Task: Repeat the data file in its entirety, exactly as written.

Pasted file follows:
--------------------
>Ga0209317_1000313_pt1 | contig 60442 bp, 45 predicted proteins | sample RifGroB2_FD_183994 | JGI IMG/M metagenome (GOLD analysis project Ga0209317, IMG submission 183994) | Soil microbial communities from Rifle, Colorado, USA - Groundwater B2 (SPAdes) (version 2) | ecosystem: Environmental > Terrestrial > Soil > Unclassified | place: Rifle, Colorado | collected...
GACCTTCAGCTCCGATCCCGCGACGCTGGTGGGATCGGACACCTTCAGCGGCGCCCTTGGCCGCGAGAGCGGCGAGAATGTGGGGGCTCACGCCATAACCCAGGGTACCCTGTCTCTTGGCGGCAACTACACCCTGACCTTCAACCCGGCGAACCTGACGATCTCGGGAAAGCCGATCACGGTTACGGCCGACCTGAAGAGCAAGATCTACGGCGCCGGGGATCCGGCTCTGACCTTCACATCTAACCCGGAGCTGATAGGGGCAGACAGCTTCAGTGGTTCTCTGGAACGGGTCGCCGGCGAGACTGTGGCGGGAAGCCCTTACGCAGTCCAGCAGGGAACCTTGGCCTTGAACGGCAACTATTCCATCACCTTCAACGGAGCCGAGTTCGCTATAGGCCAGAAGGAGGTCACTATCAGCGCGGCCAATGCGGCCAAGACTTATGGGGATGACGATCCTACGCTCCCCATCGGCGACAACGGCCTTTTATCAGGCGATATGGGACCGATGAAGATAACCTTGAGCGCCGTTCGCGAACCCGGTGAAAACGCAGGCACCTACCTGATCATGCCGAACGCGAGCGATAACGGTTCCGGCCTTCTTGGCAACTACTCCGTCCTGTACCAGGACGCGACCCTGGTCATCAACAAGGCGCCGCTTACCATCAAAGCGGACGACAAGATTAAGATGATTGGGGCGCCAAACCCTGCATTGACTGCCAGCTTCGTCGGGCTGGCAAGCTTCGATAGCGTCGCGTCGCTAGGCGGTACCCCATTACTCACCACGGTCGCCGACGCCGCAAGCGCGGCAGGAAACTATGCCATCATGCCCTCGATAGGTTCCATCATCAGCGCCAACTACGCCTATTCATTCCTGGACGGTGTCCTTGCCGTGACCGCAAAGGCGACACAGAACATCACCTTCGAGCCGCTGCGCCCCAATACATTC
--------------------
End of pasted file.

>Ga0209317_1000313_pt1 | contig 60442 bp, 45 predicted proteins | sample RifGroB2_FD_183994 | JGI IMG/M metagenome (GOLD analysis project Ga0209317, IMG submission 183994) | Soil microbial communities from Rifle, Colorado, USA - Groundwater B2 (SPAdes) (version 2) | ecosystem: Environmental > Terrestrial > Soil > Unclassified | place: Rifle, Colorado | collected...
GACCTTCAGCTCCGATCCCGCGACGCTGGTGGGATCGGACACCTTCAGCGGCGCCCTTGGCCGCGAGAGCGGCGAGAATGTGGGGGCTCACGCCATAACCCAGGGTACCCTGTCTCTTGGCGGCAACTACACCCTGACCTTCAACCCGGCGAACCTGACGATCTCGGGAAAGCCGATCACGGTTACGGCCGACCTGAAGAGCAAGATCTACGGCGCCGGGGATCCGGCTCTGACCTTCACATCTAACCCGGAGCTGATAGGGGCAGACAGCTTCAGTGGTTCTCTGGAACGGGTCGCCGGCGAGACTGTGGCGGGAAGCCCTTACGCAGTCCAGCAGGGAACCTTGGCCTTGAACGGCAACTATTCCATCACCTTCAACGGAGCCGAGTTCGCTATAGGCCAGAAGGAGGTCACTATCAGCGCGGCCAATGCGGCCAAGACTTATGGGGATGACGATCCTACGCTCCCCATCGGCGACAACGGCCTTTTATCAGGCGATATGGGACCGATGAAGATAACCTTGAGCGCCGTTCGCGAACCCGGTGAAAACGCAGGCACCTACCTGATCATGCCGAACGCGAGCGATAACGGTTCCGGCCTTCTTGGCAACTACTCCGTCCTGTACCAGGACGCGACCCTGGTCATCAACAAGGCGCCGCTTACCATCAAAGCGGACGACAAGATTAAGATGATTGGGGCGCCAAACCCTGCATTGACTGCCAGCTTCGTCGGGCTGGCAAGCTTCGATAGCGTCGCGTCGCTAGGCGGTACCCCATTACTCACCACGGTCGCCGACGCCGCAAGCGCGGCAGGAAACTATGCCATCATGCCCTCGATAGGTTCCATCATCAGCGCCAACTACGCCTATTCATTCCTGGACGGTGTCCTTGCCGTGACCGCAAAGGCGACACAGAACATCACCTTCGAGCCGCTGCGCCCCAATACATTC